There's another hurdle that isn't mentioned. If you ARE a good programmer, and you DO manage to come up with a patch, it still has to get reviewed by the core team (you know, the guys with CVS write access). And sometimes that takes a long time. Or it doesn't happen without some campaigning. Or it doesn't happen unless you sign some sort of a release form which it far too much trouble.
Which reminds me... I should probably go review some SourceForge patches for Python.
At least with open source you have the option of changing the source code. With closed source you are generally stuck. I've gone round and round with large vendors to address bugs in their code with no success.
One time that I did modify open source code was to modify Struts to account for wierdness in my clients' servlet container when doing forwards. No one in the Struts community was really interested in the changes I made. However my client, whose website depended on the functionality, was very happy to accept a small patch to Struts instead of re-architecting their web site.
I think as a professional developer that using open source tools is an insurance policy for me and the company I'm working for. If it becomes important enough, you have the opportunity to fix the issue yourself.
There are a lot of other advantages to having access to the source code but those are well documented elsewhere.
Rather than actually trying to fix bugs in code I don't fully understand, my first line of attack is often to read the source as a way to find a workaround that avoids the problem.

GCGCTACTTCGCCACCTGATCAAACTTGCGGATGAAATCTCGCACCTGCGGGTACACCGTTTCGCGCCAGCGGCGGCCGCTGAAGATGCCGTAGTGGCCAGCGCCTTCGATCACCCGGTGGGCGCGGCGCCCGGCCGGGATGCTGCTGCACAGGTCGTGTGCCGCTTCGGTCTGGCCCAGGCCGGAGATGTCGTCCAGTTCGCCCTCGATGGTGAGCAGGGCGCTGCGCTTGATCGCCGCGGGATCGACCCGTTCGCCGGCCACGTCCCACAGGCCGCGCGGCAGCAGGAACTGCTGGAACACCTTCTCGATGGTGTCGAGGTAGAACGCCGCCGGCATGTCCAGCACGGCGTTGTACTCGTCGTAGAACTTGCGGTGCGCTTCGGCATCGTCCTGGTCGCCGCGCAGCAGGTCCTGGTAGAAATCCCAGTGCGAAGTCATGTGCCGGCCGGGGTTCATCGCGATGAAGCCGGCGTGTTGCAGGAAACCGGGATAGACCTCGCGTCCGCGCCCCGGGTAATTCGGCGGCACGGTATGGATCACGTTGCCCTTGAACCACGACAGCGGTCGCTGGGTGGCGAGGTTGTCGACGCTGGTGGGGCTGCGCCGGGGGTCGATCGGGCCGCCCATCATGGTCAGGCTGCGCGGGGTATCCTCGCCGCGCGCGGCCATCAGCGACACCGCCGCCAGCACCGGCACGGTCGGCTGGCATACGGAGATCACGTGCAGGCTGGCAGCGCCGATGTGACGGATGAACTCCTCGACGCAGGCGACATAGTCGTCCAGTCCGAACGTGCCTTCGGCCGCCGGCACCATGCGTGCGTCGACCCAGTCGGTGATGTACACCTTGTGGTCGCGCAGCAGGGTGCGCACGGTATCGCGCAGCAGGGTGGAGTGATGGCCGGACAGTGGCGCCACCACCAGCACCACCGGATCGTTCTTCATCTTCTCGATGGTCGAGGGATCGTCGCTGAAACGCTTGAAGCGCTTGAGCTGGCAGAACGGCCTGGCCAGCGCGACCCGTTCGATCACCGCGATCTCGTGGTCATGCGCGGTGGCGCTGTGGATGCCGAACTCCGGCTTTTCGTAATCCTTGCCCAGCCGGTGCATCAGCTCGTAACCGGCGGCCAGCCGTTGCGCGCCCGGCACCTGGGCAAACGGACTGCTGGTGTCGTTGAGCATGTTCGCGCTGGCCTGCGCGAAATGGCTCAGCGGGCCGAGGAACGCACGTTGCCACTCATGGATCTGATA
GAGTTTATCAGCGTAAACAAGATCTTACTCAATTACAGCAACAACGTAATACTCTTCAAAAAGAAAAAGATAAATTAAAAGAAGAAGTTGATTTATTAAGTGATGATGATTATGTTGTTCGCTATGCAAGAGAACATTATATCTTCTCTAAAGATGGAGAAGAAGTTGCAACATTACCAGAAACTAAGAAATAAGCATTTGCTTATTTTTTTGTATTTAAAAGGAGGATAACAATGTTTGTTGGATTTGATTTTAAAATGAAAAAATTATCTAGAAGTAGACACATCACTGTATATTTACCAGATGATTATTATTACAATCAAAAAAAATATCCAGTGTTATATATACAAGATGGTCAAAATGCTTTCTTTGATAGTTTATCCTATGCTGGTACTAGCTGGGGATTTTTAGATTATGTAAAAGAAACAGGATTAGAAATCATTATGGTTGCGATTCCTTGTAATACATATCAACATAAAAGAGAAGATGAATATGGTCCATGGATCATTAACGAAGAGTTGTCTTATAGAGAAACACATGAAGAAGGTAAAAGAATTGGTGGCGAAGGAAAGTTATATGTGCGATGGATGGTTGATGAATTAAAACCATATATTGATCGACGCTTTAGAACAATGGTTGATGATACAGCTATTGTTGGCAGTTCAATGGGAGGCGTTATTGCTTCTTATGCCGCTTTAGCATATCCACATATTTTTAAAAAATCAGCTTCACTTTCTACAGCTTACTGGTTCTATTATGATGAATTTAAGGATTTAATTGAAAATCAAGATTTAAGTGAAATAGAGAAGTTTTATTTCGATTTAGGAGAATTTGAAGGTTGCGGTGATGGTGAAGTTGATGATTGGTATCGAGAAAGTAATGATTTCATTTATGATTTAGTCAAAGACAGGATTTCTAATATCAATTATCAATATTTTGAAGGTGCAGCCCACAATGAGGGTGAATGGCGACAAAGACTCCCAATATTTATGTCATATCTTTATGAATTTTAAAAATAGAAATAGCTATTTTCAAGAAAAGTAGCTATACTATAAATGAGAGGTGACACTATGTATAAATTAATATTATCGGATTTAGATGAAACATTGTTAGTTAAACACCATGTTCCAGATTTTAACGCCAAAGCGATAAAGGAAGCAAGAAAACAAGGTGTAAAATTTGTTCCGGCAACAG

All software sucks, be it open-source [or] proprietary. The only question is what can be done with particular instance of suckage, and that's where having the source matters.
-- viro [http://www.ussg.iu.edu/hypermail/linux/kernel/0404.3/1344.html]
I think people who write statements like "hardly anybody in real life" don't have the right data and thus their conclusions are way off.
I regularly adjust open source code to meet my needs. Sometimes, when it makes sense, I send those changes upstream. Sometimes, it causes me to end up as a project developer. Sometimes, I end up with my own version of the project.
That's just me. The issue here is that I know a lot of people like me. I would say most of the people I know who do consulting and development have made at least one change to one software project.
I suspect folks who come up with the "no one goes under the hood and fixes problems" aren't getting a diverse enough group in their statistical sampling of the population.
Sure, out of 6.5 billion people on the planet, the number of people who make changes will be very very small. But of the people using the software, I bet that there's a significant enough group of people that it makes enough of a difference and it's not a myth--it's real life.
Having said that, I don't agree with the rest of his article either. These great things about Open Source software aren't myths just because he and the people he knows have never done it.